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HEPATITIS B IN

PREGNANCY
DR. OTOGIE EDISENIMI
MBBS, MADONNA UNIVERSITY
OUTLINE

 Introduction
 Epidemiology
 Route of transmission
 Factors influencing vertical transmission
 Clinical features
 Investigations
 Risk of perinatal transmission
 Interventions/treatment
 Prevention
 Conclusion
 References
INTRODUCTION

 HBV is one of the viruses that cause hepatitis. Other viruses


implicated include HAV, HCV, HDV, HEV.
 HBV is an hepadnavirus, a DNA virus and it’s a reportable disease.
 Incubation period is 3-6 months
EPIDERMIOLOGY

 After acute hepatitis in an adult;


90% recover completely
10% develops chronic hepatitis.
 MTCT makes up 50% of patients with chronic hepatitis.
90% of infected infants will become chronic carriers.
 HBV is the 2nd carcinogen of hepatocellular carcinoma following
tobacco use.
ROUTE OF TRANSMISSION

 Exposure to blood or body fluids that contain blood


 RISK FACTORS include
Unprotected sex
History of STDs
Illegal iv drug users
Perinatal transmission(most common route of transmission)
Health workers
Blood transfusion
Sharing of sharps
FACTORS THAT INFLUENCE VERTICAL
TRANSMISSION
 Presence of maternal HBeAg
 History of preterm labour
 High titre of HBsAg
 Increase HBV DNA titre
 Presence of HBV DNA in villous capillary endothelial cells
CLINICAL FEATURES

 Approximately 70% of patients with acute hepatitis B are asymptomatic


with the remainder having jaundice.
 Rarely(<1%) patients present with fulminant hepatic failure.
 Constitutional symptoms like nausea, anorexia, jaundice, RUQ
discomfort may be present but these symptoms generally disappear
between 1-3months
 For chronic infection, patient may present with the stigmata of chronic
liver disease such as jaundice, palmar erythema, breast atrophy,
abdominal distention, caput medusa e t c.
IMPACT OF HBV ON FETUS
HBV infection is not commonly associated with adverse pregnancy
outcome but babies are likely to have lower AS, preterm deliveries and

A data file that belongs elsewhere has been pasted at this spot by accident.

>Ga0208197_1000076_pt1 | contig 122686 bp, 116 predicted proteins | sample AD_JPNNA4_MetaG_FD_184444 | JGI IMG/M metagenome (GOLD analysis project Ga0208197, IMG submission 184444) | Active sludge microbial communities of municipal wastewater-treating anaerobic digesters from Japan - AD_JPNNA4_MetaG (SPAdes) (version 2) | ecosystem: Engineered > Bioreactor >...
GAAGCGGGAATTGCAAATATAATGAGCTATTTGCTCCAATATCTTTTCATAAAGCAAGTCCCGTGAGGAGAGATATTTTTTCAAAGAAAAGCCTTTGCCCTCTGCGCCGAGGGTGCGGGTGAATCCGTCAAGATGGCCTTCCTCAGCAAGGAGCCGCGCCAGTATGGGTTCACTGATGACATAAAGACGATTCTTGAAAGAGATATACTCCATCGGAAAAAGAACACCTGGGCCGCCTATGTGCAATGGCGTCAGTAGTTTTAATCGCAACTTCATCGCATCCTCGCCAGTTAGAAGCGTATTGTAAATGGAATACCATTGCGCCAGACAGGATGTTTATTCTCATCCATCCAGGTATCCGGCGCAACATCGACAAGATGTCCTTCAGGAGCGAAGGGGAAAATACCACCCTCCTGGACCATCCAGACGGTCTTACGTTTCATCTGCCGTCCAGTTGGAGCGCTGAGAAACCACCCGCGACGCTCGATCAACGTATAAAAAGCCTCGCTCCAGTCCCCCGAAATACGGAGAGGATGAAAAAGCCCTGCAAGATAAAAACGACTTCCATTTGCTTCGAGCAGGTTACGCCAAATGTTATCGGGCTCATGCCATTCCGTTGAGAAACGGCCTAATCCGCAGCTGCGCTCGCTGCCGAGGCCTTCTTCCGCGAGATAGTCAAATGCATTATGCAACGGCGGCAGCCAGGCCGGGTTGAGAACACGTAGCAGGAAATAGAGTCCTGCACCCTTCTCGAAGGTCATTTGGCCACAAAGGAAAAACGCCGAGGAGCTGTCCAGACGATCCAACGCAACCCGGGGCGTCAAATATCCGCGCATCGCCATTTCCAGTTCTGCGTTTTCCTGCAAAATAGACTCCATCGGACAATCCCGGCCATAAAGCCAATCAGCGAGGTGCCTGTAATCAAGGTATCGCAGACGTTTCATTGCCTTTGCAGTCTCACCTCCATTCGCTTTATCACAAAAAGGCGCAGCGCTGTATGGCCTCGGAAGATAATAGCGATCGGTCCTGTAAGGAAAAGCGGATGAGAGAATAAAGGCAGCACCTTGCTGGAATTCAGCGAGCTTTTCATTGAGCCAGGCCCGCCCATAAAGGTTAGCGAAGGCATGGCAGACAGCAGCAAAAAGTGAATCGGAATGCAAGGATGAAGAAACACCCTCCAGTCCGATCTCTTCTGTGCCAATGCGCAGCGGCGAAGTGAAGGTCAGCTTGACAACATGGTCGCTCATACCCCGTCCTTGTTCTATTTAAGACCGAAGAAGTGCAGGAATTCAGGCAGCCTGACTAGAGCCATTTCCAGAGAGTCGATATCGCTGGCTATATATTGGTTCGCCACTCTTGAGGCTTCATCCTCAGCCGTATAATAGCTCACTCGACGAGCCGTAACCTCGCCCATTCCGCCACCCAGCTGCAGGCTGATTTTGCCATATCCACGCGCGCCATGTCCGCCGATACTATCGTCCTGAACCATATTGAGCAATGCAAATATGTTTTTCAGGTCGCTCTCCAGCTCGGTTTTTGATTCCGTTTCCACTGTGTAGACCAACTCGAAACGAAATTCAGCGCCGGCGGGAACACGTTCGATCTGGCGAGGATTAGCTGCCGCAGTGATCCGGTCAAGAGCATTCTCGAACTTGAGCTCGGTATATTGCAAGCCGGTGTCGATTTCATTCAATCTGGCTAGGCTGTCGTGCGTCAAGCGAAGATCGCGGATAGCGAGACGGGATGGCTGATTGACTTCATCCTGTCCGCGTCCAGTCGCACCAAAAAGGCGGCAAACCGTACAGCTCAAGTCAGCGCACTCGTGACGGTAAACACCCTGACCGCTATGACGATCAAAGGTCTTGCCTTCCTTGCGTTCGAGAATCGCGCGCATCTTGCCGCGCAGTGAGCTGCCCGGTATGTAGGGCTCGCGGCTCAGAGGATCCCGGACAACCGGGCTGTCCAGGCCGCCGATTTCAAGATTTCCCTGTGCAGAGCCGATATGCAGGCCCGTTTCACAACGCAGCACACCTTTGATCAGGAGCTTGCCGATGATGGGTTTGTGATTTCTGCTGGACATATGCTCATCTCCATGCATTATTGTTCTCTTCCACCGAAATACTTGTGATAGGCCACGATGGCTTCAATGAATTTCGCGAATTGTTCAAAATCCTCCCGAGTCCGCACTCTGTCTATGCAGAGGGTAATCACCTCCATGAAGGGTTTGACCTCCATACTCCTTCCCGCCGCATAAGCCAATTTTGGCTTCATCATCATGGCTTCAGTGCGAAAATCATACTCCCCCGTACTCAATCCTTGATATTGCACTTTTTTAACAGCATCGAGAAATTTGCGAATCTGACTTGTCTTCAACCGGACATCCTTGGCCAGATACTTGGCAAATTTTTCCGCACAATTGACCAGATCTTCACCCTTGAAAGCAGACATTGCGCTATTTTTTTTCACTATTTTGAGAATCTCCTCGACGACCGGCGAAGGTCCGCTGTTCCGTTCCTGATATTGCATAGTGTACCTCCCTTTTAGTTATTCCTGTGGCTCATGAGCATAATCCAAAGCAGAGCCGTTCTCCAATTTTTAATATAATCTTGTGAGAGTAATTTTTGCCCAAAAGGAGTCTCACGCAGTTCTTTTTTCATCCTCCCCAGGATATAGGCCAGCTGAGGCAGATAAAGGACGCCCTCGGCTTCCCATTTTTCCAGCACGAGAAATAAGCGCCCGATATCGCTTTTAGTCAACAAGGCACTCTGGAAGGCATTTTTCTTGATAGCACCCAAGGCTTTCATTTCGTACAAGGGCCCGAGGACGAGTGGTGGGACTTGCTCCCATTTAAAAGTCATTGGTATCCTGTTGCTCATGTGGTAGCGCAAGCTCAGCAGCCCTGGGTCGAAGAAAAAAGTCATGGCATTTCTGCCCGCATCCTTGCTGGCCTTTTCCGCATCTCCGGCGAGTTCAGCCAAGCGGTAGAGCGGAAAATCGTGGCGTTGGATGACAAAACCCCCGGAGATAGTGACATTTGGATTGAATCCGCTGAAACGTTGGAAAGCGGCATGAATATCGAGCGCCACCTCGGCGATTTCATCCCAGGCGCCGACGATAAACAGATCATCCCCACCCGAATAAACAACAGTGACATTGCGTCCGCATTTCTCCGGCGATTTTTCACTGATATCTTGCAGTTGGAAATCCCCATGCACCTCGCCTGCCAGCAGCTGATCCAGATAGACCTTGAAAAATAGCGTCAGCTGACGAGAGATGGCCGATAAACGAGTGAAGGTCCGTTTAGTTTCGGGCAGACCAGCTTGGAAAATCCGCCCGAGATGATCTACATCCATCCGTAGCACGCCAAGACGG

following delivery they are at risk of coming down with chronic hepatitis.
CF cont’d

 IMPACT OF PREGNANCY ON HBV


In majority of women pregnancy does not worsen liver disease but
there are reports of hepatic exacerbations/ fulminant hepatic failures.
SHORT TERM EFFECTS OF HBV INFECTION
Symptoms and signs resolves in 1-3months in 90% of patients
10% develops chronic infection.
LONG TERM EFFECTS OF HBV INFECTION
Increase rate of transmission of virus
Increase rate of developing cirrhosis, hepatic failure, hepatocellular
cancer and infertility.
INVESTIGATIONS

 In pregnancy HBsAg is one of the routine investigation requested,


when test is positive a 5- PANEL test is done;
 5- PANEL test consist of hepatitis B lab markers which consist of
HBsAg- which is a marker of current infection.
HBeAg- is a marker of active replication (identifies persons at
increase risk of transmission).
HBcAg- is a marker of chronic infection.
Anti-HBs- is a marker of resolved infection or immunity after
immunization.
Anti-Hbe- is a marker that identifies persons at lower risk of
transmitting HBV.
Also HBV DNA can be done and this gives an idea of the patient’s viral
load and effects on delivery.
RISK OF PERINATAL TRANSMISSION

 Positive HBsAg + positive HBeAg without post exposure


prophylactics – 70% -90% of infants will be infected.
 Positive HBeAg only – the risk of transmission will be < 10%.
 HBV DNA <1,000000000 copies/ml =0% transmission rate
>1,000000000 copies/ml = 32% risk transmission rate.
INTERVENTIONS/ TREATMENTS

 PRECONCEPTION
Vaccination of all women of reproductive age with the vaccine.
Reduce the viral load of infected women to a minimum level before
conception.
 IN-UTERO
Do routine HBsAg for all pregnant women coming for ANC registration
When a positive result is gotten, the woman should be adequately
counseled and a 5- panel test + Viral load testing is done.
Husband and close relatives are also counseled, tested and
vaccinated where need be.
At 32weeks with viral load >1000000000 copies/ml, the woman is placed
on antiviral like lamivudine 100mg/day for 1month. This reduces viral
load from 28 to 12.5% thereby reducing risk of peri partum transmission.
INTERVENTION/TREATMENT

 LABOUR
When in labour, modified obstetric practices are strictly adhered to
they include;
Avoid External cephalic version
Avoid Multiple vaginal examinations
Avoid Artificial rupture of membranes or delay ARM
Avoid Episiotomy as much as possible
Ensure early cord clamping
Avoid milking of the cord
Avoid vigorous suctioning
 FOLLOWING DELIVERY
Baby is placed on post exposure prophylaxis which will involve;
HBIG 0.06mls/kg within 24-48hrs of delivery. It gives protection for 3-
6months as an adjunct to HB vaccine.
HB vaccine which contains HBsAg in attenuated form. It is given IM
and can be given simultaneously with other vaccines. It is given in 3
divided doses.
BREATFEEDING AND INFECTIVITY
Traces of the virus can be found in the breast milk but breastfeeding is not
contraindicated in babies on post exposure prophylaxis.
BEFORE DISCHARGE
Parents are counseled on risk of transmission of infection from use of
sharps, blood transfusion and scarification marks.
PREVENTION

 PRIMARY LEVEL
ANC Attendance.
Use of vaccine in women of reproductive age.
Ensure HBsAg testing during pregnancy.
SECONDARY LEVEL
Treatment with antivirals to reduce viral load.
Modified obstetric practices.
Post exposure prophylaxis.
TERTIARY LEVEL
Prompt identification and treatment of complications.
CONCLUSION

 Prevention of MTCT of hepatitis is a possibility and its key to saving a


child from chronic hepatitis.
REFERENCES

 SMS OBSTETRICS
 CURRENT OBSTETRICS AND GYNAECOLOGY
 MEDSCAPE
THANK YOU